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What is the order of steps for the Breakthrough Strategy?
Reframe, use power to educate, build them a golden bridge, step to their side, go to the balcony
Use power to educate, build them a bridge, reframe, step to their side,
Go to the Balcony, user power to educate, reframe, build them a golden bridge, step to their side
Go to the Balcony, Step to their side, reframe, build them a golden bridge, user power to educate
Contingent reward: The degree to which the leader sets up constructive transactions or exchanges with followers. He or she clarifies expectations and establishes the rewards for meeting those expectations
The common information effect refers to the main determinant of how much a given fact influences a group decision is not the fact itself, but how many people happen to be aware of this fact prior to a group discussion
What are some threats to team creativity?
Evaluation apprehension and conformity
What all should you include to establish procedural fairness?
Consistency: procedures should be consist for every situation and person
Bias suppression: procedures should not be affected by personal self-interest
Accuracy: procedures should be based on accurate and valid info
Voice: allow those affected to have input in the decision making processes
Informal and Formal Q & A sessions to engage all stakeholders
A team charter?
What are the types of transactional leadership?
Management by exception: Degree to which leader takes corrective action on the basis of results of leader-follower transactions
Active: Monitor follower behavior, anticipate problems, and take corrective actions before the behavior creates serious difficulties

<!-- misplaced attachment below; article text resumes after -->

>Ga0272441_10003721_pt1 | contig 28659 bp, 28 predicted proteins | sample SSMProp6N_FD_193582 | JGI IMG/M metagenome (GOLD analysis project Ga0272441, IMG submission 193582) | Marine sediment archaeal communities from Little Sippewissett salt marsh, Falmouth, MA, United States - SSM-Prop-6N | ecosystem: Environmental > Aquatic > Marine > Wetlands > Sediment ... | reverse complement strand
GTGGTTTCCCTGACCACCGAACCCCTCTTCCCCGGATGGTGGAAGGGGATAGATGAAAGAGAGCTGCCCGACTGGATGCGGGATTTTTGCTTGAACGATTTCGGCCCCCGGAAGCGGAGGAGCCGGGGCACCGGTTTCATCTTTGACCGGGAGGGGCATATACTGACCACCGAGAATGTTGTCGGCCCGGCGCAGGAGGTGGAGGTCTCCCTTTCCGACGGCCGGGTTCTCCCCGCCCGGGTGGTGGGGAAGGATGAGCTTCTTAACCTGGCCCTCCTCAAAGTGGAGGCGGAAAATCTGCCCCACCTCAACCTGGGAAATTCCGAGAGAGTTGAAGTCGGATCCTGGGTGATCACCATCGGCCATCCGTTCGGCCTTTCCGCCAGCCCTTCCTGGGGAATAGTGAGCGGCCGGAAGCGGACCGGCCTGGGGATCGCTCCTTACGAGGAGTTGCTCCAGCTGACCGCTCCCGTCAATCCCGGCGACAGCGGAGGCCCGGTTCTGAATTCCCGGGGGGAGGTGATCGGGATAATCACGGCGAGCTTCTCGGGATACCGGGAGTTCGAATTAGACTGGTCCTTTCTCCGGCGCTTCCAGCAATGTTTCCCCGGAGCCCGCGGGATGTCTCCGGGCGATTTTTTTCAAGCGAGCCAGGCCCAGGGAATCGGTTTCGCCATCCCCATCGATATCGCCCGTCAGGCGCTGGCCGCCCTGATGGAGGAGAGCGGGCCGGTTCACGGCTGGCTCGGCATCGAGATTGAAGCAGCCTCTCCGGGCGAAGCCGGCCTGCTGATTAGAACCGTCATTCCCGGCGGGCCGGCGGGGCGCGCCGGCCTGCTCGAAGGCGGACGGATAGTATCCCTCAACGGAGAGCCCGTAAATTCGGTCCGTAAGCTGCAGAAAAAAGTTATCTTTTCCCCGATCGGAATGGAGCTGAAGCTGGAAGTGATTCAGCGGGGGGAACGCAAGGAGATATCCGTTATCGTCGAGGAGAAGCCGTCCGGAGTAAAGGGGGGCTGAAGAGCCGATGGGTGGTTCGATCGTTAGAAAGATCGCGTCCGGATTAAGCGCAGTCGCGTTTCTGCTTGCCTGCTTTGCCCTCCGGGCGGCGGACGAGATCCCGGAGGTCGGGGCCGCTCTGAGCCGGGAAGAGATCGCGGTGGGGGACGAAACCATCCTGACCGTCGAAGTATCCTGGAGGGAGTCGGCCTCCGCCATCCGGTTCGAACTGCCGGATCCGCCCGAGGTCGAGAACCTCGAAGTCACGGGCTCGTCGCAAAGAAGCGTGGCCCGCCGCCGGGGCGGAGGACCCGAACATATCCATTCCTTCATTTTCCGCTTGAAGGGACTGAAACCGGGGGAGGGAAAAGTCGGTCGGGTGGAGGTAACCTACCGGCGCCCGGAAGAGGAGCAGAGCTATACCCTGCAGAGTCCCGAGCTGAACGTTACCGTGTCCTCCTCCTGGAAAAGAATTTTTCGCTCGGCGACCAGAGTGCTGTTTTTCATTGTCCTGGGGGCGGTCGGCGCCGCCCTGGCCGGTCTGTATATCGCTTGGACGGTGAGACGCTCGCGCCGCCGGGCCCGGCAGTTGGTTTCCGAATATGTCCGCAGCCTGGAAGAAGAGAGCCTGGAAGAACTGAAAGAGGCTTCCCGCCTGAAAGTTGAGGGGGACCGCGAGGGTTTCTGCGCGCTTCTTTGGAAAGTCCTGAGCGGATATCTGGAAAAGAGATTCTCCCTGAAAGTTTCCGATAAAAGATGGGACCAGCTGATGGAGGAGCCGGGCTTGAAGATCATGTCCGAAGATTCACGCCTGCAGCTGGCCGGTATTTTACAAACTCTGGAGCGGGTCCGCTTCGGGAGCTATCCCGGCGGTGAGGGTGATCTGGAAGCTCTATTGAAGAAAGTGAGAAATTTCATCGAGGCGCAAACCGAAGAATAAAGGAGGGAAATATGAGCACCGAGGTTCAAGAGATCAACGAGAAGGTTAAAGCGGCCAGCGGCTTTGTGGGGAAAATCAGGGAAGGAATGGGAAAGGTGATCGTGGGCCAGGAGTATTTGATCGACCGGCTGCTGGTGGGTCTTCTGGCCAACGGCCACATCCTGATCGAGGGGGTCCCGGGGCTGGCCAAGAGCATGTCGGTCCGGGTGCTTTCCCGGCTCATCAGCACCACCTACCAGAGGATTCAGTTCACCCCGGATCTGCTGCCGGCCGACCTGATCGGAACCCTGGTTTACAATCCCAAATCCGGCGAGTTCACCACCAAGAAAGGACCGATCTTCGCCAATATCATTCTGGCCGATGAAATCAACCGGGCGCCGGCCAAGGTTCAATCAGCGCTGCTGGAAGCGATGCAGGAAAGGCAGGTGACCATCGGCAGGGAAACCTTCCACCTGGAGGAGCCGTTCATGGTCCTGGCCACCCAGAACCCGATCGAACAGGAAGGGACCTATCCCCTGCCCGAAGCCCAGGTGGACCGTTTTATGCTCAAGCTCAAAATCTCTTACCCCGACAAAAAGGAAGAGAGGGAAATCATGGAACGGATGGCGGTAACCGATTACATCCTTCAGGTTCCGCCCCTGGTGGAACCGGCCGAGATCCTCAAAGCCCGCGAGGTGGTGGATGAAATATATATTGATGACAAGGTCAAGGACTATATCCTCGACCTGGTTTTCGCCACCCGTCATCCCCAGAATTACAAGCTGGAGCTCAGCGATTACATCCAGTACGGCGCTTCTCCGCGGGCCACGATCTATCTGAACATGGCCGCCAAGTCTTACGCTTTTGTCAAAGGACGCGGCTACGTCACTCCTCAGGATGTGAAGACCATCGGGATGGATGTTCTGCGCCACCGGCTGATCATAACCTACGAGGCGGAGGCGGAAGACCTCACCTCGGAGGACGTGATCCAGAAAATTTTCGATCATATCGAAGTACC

Passive: Wait until the behavior has created problems before taking action
Set goals and clear expectations
Provides support and recognition
Gets people to look beyond their self-interest.
The decision-making checklist includes the following:
1. Are the recommenders “in love” with their recommendation?
2. Were dissenting opinions explored within the recommending team?
3. Where did the numbers come from?
4. Are recommenders overly attached to past decisions?
5. If you had to make this decision again in a year, what information would you want, and can you get more of it now?
If you can read your teammates true emotions even when they are trying to hide them, what are you displaying?
As a leader, trust is built on three things:
The ability to repair trust as fast as possible
Bases of power
Behaviors of the leader
Sound moral and ethical principles
All of the above
What all is included to avoid escalation of commitment to a losing course of action?
SET LIMITS Ideally, a team should determine at the outset what criteria and performance standards justify continued investment in the project or program in question.
AVOID THE BYSTANDER EFFECT: In many situations, especially ambiguous ones, people are not sure how to behave and do nothing because they don't want to appear foolish. This dynamic explains the bystander effect, or the tendency to not take action when others are around.
AVOID TUNNEL VISION: Get several perspectives on the problem. Ask people who are not personally involved in the situation for their appraisal.
RECOGNIZE SUNK COSTS: Probably the most powerful way to avoid escalation of commitment is to simply recognize and accept sunk costs. Sunk costs are resources, such as money and time, previously invested that cannot be recovered. If making the initial decision today, would you make the investment currently under consideration (as a continuing investment), or would you choose another course of action? If the decision is not one that you would choose anew, you might want to start thinking about how to terminate the project and move to the next one.
AVOID BAD MOOD: Unpleasant emotional states are often implicated in poor decision making. Negative affect (such as bad mood, anger, and embarrassment) leads to nonoptimal courses of action—holding out the hope for some highly positive but risky outcome. When people are upset, they tend to choose high-risk, high-payoff options.